Any number of methods can be used to gather data such as online or face-to face surveys of individuals or groups of respondents, such as focus groups to gather feedback. In this blog I go through some of the terms and methods, which perhaps you may not have heard of, for collecting market research data.

Dyad or Triad

This is a type of qualitative research where two (Dyad) or three (Triad) participants are being interviewed by a single interviewer, effectively creating a mini focus group. This allows for the interviewer to observe the discussions and gain more information than would be possible in a larger group. This research method is common when respondents are relatively equal as far as their ability to make purchase decisions for a company. The method of using a Dyad or Triad is best when you need to determine the influences on decision making.

Projective

This technique is best used in focus groups or interviews. The projective technique helps to stimulate the participant’s minds by having them think in a more creative and subjective way. Several examples of projective techniques are: sentence completion, the attribution of human characteristics and associations to objects, and expressive drawing. Projective techniques encourage the participants to think outside the box and perhaps suggest improvements for the product or service that may not have been thought of otherwise.

Snowball Sampling

This is when the initial respondent sample is selected at random and subsequent respondents are then selected by referrals or information from the earlier respondents. This type of sampling is used when it is hard to locate or contact the required number of respondents for a research sample.

Conjoint Analysis

This is a statistical technique used to determine how participants value the different attributes of a new product or service such as price, function or the benefits in comparison to another. A set of product or service designs are shown to participants, who will review and compare them in relation to the different attributes. The implied value for different attributes of the compared product or service can then be determined. This then can be used to create different market models, to estimate market share, revenue and profitability of these products or services. This would most likely be used in the lead up to the launch of a new product or service to help determine viability.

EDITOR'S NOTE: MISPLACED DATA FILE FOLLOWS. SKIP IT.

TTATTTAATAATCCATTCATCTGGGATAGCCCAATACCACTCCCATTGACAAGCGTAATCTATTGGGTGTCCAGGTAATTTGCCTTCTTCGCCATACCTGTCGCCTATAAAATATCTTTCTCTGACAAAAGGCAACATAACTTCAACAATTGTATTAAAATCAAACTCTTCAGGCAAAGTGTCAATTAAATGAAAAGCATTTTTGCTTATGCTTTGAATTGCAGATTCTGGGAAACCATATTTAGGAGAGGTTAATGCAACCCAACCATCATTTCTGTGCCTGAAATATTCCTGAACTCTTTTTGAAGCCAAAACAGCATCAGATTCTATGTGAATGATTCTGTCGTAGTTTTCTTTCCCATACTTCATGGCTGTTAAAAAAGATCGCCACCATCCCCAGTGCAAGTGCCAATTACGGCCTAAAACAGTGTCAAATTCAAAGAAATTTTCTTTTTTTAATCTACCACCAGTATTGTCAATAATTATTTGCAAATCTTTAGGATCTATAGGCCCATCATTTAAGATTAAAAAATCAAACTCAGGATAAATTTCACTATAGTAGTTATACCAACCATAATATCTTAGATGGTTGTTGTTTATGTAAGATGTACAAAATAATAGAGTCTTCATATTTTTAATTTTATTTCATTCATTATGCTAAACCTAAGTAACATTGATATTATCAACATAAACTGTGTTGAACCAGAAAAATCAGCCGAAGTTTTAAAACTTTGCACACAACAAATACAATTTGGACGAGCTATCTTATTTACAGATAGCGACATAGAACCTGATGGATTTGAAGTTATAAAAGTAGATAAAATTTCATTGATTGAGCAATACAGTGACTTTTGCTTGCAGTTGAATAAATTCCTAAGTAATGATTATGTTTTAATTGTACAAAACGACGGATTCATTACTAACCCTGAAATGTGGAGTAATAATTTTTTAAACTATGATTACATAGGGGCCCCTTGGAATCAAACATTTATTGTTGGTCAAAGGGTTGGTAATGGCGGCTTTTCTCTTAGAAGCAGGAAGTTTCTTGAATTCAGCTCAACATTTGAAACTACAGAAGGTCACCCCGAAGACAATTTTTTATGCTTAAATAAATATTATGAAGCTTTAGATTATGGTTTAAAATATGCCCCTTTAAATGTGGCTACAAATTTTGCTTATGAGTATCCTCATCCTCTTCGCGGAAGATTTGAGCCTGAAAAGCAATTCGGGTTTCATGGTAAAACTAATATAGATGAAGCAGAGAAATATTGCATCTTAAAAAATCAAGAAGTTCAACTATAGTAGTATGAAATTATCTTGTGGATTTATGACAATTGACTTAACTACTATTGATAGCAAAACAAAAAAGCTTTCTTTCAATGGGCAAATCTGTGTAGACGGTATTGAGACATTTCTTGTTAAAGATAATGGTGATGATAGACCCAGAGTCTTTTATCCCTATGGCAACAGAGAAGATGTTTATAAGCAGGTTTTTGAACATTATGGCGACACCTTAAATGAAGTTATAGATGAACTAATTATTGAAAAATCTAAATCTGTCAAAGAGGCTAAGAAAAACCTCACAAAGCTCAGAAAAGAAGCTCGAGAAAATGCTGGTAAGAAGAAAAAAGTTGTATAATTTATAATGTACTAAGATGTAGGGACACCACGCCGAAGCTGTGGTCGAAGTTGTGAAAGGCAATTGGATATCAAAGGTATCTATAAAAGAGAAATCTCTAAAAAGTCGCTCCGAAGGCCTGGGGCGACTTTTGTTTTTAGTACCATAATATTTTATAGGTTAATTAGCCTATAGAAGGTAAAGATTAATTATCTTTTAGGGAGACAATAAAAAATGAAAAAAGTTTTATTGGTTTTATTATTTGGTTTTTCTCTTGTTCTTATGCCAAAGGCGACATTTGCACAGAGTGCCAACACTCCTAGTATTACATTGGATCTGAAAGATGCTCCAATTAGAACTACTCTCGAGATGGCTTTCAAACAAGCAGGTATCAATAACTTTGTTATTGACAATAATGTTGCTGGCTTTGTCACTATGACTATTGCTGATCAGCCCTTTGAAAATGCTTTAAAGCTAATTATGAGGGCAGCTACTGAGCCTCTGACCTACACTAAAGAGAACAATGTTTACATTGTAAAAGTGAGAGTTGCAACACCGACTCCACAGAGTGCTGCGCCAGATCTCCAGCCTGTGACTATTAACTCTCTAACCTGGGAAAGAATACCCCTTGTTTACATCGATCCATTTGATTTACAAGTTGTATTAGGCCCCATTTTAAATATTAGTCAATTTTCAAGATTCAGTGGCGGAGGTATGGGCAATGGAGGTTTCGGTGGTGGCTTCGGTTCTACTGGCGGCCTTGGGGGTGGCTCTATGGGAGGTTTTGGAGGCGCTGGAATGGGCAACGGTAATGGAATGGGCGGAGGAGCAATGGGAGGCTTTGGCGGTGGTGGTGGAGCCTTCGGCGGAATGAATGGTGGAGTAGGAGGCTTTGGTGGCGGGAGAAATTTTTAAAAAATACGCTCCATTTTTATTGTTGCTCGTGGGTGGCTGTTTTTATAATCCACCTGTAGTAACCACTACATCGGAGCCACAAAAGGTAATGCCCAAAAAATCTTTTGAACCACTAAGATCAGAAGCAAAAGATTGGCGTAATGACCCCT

Trade-Off Analysis

Trade-off analysis is one way to understand how Specifiers make their product choices. This method is used to inform the effect of decreasing one or more key factors, whilst simultaneously increasing one or more other key factors for a product or service. This can help to identify the relationship between two similar factors, for example the price and cost of a product or service. Participants are asked to choose a limited number of attributes from a selection, so giving an indication of the importance to particular attributes. Trade-off analysis can be used to inform a strategy about the product or service, such as whether to increase or lower price, or to adapt customer service.

Conclusion

There are many methods for conducting market research; the method you choose can be dependent upon your research objectives, whether you want the outcome of the research to be more qualitative or quantitative, your budget and timescales. Competitive Advantage can help you choose a method for your research and conduct it for you, guiding your decisions along the way.
Feel free go get in touch for more information about the research options we have available by emailing us at talk@cadvantage.co.uk

 

 

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